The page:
In a world that no longer understands or values truth, the Christian belief and it’s exclusive claim to the way, the truth, and the life can either be a guiding light or a threatening flame to an unbeliever. In conversation, sometimes that opinion is pre-determined by the unbeliever and other times the outcome can be determined by the words and actions of the christian. Either way, our faith in God should not be kept hidden; for we believe that faith in Christ is a positive transformation to both the individual and for the world. In Him, peace and joy are made possible. In Him we find our hearts softened and changed as we learn to be and to give the same kind of love, grace, acceptance, and forgiveness that he bestows unto us.

We continue to celebrate Christmas for we know that Christ, in this life, offers us a new life: a new way of thinking and a new way of living, and in the next: eternity in a perfect heaven.
There is no other being or relationship on earth that can provide either, or both. You yourself can not change your life for the better like He can. And you yourself can not add even a second to this life you have been given. “Therefore, if anyone is in Christ, the new creation has come: The old has gone, the new is here!” (2 Corinthians 5:17)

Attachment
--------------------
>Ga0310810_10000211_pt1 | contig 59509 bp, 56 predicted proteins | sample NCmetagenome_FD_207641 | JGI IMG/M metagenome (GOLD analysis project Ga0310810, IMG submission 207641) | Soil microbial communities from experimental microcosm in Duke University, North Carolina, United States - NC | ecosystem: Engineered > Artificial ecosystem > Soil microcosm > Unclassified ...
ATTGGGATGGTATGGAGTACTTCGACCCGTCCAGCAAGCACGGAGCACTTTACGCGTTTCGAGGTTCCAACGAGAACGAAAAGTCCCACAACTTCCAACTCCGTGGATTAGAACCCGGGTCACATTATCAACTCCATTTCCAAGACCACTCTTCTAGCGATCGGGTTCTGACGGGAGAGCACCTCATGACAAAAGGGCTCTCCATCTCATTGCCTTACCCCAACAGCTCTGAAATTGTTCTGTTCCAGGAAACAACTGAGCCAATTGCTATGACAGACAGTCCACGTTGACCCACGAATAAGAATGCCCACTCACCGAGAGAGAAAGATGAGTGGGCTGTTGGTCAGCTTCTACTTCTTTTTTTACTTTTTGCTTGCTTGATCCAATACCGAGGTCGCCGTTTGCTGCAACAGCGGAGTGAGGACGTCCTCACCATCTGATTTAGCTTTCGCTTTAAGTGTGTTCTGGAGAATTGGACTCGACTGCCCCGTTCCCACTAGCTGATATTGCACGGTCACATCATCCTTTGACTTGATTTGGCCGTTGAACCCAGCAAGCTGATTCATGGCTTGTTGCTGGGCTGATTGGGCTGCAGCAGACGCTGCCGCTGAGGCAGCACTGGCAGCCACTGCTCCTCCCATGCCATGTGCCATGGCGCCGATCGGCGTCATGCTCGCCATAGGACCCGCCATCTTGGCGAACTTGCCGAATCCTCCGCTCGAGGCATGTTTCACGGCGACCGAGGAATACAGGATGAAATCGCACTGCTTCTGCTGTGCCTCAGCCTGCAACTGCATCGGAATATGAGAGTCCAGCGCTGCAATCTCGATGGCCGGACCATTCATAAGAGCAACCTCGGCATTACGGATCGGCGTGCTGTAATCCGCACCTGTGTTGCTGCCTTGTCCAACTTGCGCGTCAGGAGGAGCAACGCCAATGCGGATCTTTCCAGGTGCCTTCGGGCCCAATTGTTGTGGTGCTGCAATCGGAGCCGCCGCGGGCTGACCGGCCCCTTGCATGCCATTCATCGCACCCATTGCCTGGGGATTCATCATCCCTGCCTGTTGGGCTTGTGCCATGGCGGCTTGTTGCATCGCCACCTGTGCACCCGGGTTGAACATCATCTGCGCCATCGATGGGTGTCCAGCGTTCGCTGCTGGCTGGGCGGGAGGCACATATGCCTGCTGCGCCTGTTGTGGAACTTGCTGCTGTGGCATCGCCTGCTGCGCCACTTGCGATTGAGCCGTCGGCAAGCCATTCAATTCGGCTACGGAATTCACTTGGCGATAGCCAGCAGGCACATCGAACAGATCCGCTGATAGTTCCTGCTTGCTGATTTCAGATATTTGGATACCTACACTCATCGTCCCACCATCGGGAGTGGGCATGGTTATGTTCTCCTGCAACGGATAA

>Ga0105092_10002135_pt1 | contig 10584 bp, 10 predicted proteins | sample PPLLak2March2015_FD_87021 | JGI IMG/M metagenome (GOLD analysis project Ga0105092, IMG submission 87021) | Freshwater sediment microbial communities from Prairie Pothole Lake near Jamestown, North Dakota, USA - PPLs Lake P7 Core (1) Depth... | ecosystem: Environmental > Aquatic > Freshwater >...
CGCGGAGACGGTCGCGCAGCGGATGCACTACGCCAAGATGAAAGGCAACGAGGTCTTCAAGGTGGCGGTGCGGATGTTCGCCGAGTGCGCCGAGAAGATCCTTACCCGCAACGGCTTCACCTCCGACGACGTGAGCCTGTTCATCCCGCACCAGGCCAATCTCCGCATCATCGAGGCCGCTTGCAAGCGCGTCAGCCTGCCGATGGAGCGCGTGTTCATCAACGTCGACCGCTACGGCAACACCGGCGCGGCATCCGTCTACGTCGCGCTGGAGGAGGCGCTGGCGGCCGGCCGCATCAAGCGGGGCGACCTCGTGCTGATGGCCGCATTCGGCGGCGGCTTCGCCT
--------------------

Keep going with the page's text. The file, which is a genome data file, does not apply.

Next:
So, this Christmas as you unwrap presents or as you watch your children delight in the gifts from Santa, take a moment to consider why we give gifts in the first place: for the greatest gift we can receive has first been given.

Thank you for taking the time to read this post. I hope that it encourages you.

May you have a wonderful joy-filled Christmas.

The Israelites in their wilderness saw God, they saw his incredible miracles and they still doubted. I don’t see God, is he talking to me at all?

Three weeks ago I began reading the books of Exodus and Deuteronomy. Aside from skimming over the details for the building and presentation of the Arc of the Covenant and the Tabernacle, I read it as closely as I could. I underlined, I made notes, I asked questions, and I discussed it with a person who knows the scriptures better than most (my mother). I wasn’t surprised by the violence; ancient cultures are known to have been barbaric. The strangeness of the plagues God used to expel his people from Egypt didn’t astonish me for I have known this story since childhood however, I found myself in awe of the constant complaints and failure of the Israelites. I came to understand that Exodus and Deuteronomy are not only about how God rescued his people from slavery, it is a record of how the Israelites kept getting it wrong. And in their failure, this record stands as example of God’s perfect and loving grace.